The following five chapters explore ways in which money can affect the norms of science, and specific issues such as conflicts of interest, intellectual property, publication, and government funding of R & D. These chapters make use of the conceptual issues explored earlier, and provide many case studies of situations in which money has threatened or compromised the norms of science. Publication bias, for example, takes a number of forms, from inflation of the authorship of scientific publications (aimed at enhancing an institution's standing so that it will attract more grant money) to duplicate publication, something which has the potential to distort the accepted "gold standard" of meta-analysis by artificially increasing the numbers of publications reporting the beneficial effects of an intervention (usually a drug). There is also the issue of non-publication of negative studies, something mentioned earlier in the book in relation to Boots' attempt to suppress the research of Dr Betty Dong.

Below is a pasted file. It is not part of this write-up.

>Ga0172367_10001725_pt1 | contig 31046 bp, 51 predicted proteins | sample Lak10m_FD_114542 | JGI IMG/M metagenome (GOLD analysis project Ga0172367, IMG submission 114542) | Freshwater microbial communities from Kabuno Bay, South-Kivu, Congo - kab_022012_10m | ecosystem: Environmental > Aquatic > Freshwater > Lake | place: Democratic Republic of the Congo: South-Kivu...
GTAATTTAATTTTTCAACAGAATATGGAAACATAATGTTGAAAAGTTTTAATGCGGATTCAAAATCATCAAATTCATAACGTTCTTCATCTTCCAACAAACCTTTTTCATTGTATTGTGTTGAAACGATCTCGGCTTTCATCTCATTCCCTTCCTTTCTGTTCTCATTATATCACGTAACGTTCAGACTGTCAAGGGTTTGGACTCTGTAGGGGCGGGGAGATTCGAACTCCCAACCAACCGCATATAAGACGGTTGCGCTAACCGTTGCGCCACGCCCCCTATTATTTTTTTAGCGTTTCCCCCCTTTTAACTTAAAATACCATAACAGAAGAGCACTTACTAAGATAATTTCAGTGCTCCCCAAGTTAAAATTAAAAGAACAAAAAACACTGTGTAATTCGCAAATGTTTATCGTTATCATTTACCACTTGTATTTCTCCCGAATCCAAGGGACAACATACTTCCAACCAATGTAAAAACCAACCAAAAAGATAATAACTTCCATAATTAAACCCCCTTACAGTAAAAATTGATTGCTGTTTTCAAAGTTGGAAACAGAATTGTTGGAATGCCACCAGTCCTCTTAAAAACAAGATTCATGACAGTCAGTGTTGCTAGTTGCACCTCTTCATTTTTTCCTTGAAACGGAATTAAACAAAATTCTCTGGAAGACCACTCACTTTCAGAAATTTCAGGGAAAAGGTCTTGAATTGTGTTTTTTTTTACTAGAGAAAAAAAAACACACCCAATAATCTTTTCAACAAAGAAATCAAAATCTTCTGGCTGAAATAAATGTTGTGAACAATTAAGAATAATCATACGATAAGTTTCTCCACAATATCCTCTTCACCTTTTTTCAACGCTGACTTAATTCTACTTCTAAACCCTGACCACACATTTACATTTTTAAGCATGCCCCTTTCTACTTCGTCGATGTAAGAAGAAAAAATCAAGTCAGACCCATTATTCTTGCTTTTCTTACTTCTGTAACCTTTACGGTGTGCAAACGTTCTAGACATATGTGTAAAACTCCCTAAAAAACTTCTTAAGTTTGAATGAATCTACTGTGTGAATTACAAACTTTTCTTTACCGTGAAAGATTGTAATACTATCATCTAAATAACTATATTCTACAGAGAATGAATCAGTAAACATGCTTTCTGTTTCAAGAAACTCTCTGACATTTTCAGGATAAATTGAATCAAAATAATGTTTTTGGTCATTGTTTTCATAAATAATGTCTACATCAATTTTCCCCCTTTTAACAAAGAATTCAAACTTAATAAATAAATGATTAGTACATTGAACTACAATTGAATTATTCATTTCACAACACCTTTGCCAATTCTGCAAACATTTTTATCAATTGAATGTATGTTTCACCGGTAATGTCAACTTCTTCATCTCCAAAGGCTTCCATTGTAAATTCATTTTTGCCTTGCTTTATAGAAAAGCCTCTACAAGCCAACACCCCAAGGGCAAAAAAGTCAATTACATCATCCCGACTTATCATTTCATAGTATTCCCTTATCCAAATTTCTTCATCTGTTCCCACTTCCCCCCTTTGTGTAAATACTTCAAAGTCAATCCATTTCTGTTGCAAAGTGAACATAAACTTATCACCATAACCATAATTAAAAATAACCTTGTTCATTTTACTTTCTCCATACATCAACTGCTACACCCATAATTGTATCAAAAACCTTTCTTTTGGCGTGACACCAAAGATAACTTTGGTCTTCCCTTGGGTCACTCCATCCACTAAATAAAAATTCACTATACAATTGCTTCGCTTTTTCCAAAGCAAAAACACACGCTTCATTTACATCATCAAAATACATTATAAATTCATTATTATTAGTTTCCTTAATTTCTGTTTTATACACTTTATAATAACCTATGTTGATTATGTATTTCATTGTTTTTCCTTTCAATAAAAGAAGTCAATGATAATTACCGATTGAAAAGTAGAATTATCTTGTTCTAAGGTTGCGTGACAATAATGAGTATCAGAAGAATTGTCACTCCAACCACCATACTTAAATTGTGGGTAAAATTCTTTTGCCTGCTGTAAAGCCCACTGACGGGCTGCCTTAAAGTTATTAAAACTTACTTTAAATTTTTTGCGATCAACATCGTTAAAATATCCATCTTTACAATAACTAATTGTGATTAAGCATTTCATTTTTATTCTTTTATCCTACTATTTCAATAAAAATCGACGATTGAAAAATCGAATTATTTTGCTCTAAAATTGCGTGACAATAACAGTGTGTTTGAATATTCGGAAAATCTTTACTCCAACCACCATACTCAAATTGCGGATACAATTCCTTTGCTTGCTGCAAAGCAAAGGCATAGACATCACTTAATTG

On the issue of conflict of interest, something that underlies issues of publication bias and intellectual property, Resnik recognizes both the potential benefits of private business interests in promoting scientific research, and the potential problems. He cites the example of the steam engine to show that these issues are not altogether new, even if they have become more common, and to show that a balanced approach can provide the necessary ethical safeguards as well as the benefits of privately financed research. Resnik's recommendation, explained by the use of examples, is for the use of three strategies: disclosure, management and prohibition. How to apply these strategies is itself a matter of negotiation and collaboration. Resnik recommends the approach established by the Association of American Universities for practical guidance: disclose first, manage the conflict in most cases, prohibit to protect the public or university's interest.